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We need to generate a TFS repository from a Git source code base, we would like to preserve the original commit history, so I tried to use Tf-Git "git tf checkin --deep" command that is supposed to create a TFS changeset for each Git commit.

Unfortunately this step fails because a lot of commits in the Git repo have two parents due to merges, and TFS requires commit history to be linear to be able to import it. So I am getting the following error:

git-tf: cannot check in - commit 2b15822 has multiple parents, please rebase to form a linear history or use --shallow or --autosquash

This is understandable. But what can be done about it if the existing Git repo has a long chain of such commits? I know it's possible to spend a day or two revising commit history manually, but that's not what we want to spend our days on. Do I understand correctly that there is no automated way of fixing commit history to become linear, so unless we want to spend many hours on manual work, we should just import the whole history as a single changeset?

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up vote 4 down vote accepted

A rebase should actually solve this for you.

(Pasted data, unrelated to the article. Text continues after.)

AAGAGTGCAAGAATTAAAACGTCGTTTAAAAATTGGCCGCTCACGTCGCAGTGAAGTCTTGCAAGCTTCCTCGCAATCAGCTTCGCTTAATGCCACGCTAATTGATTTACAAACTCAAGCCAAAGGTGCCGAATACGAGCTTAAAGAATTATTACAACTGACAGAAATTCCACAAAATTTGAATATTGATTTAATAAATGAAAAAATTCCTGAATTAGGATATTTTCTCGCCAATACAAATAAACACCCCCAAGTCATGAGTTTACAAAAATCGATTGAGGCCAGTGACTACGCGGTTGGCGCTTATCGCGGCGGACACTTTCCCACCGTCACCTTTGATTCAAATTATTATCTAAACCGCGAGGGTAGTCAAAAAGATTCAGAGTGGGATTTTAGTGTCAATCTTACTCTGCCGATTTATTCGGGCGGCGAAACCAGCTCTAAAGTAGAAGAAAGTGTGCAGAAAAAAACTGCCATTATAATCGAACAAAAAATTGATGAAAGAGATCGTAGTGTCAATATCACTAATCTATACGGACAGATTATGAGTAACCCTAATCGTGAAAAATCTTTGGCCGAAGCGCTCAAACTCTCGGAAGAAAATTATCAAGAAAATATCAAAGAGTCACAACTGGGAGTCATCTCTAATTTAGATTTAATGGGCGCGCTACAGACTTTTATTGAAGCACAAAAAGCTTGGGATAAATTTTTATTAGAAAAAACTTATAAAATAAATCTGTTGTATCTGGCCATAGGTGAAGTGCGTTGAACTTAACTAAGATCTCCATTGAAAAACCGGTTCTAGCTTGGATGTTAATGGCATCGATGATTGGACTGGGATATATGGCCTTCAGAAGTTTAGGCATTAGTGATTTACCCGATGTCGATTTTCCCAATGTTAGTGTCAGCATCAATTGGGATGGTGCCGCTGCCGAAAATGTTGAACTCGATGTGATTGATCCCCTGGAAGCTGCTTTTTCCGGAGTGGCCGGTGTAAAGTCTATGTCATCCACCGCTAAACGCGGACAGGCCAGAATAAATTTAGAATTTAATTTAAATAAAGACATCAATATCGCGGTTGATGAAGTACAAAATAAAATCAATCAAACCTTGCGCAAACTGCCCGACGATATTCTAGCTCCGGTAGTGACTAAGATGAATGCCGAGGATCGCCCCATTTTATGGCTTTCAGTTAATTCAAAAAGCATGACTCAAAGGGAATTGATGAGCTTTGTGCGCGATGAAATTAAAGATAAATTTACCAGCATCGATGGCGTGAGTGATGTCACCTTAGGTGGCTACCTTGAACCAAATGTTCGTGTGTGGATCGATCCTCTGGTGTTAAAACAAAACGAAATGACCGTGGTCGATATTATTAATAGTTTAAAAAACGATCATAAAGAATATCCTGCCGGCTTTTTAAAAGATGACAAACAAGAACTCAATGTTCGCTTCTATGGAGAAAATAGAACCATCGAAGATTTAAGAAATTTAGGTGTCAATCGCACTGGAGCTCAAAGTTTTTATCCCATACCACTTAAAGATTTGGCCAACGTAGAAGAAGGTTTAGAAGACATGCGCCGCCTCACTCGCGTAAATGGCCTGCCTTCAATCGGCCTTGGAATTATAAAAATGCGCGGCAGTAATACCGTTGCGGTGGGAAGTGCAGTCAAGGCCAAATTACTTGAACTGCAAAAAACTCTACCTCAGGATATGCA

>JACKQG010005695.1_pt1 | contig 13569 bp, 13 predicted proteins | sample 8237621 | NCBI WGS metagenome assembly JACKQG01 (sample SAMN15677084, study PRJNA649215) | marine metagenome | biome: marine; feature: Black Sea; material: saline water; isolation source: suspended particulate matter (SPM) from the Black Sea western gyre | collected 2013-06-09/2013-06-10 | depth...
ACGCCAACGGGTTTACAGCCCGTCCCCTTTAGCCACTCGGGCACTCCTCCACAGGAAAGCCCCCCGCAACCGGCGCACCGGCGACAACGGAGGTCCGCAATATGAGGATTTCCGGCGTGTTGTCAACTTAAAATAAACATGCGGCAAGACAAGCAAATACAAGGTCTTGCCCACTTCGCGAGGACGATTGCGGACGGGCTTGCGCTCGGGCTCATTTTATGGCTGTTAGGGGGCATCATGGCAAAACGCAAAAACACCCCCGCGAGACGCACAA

git rebase -i <hash of commit before first branch has been created>

In the window that pops up when you execute that command, don't change anything. Simply save and close.

An illustration:

A <- B <- E <-----F <- G      master
     ^            ^
      \          /
       - C <- D -             branch

Commits C and D were on a branch and have been merged into master with the merge commit F.

Now, executing git rebase -i B will yield the following result, when executed from master:

A <- B <- C <- D <- E <- G    master

Please note that the merge commit F disappeared, because it would be empty.

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Let me check if I understand you, Daniel. I ran "git rebase -i <hash of the commit>". I am getting a windows where I can save the rebase. But this does only rebase a few commits, not the whole history. Should I go through the whole tree and repeat it for all branched nodes? – Vagif Abilov Feb 5 '13 at 10:02
I don't know how complex your history is, but if you choose the commit before the first branch, you should get a linear history. BTW: The window is not for saving the rebase - in that window you can actually change the commits by changing their order etc. But that's not what we want to do here. – Daniel Hilgarth Feb 5 '13 at 10:11
@VagifAbilov: Please note: I highlighted "before the first branch" in my comment. I changed my answer accordingly. The last commit before the first branch has been created is the right one to use. – Daniel Hilgarth Feb 5 '13 at 10:13
Thank you Daniel, it makes sense. I have started rebasing from the commit before the first branch, it triggered rebase of ca. 1700 items. Looks like the workflow is correct, unfortunately I am getting now an error "error: addinfo_cache failed for path '<some path>'", but this seems to be another problem. – Vagif Abilov Feb 5 '13 at 10:50
Yes, it's taking time but going well now. addinfo_cache was easily resolved like it was a merge conflict, the message was misleading. Thanks again for your help. – Vagif Abilov Feb 5 '13 at 11:40

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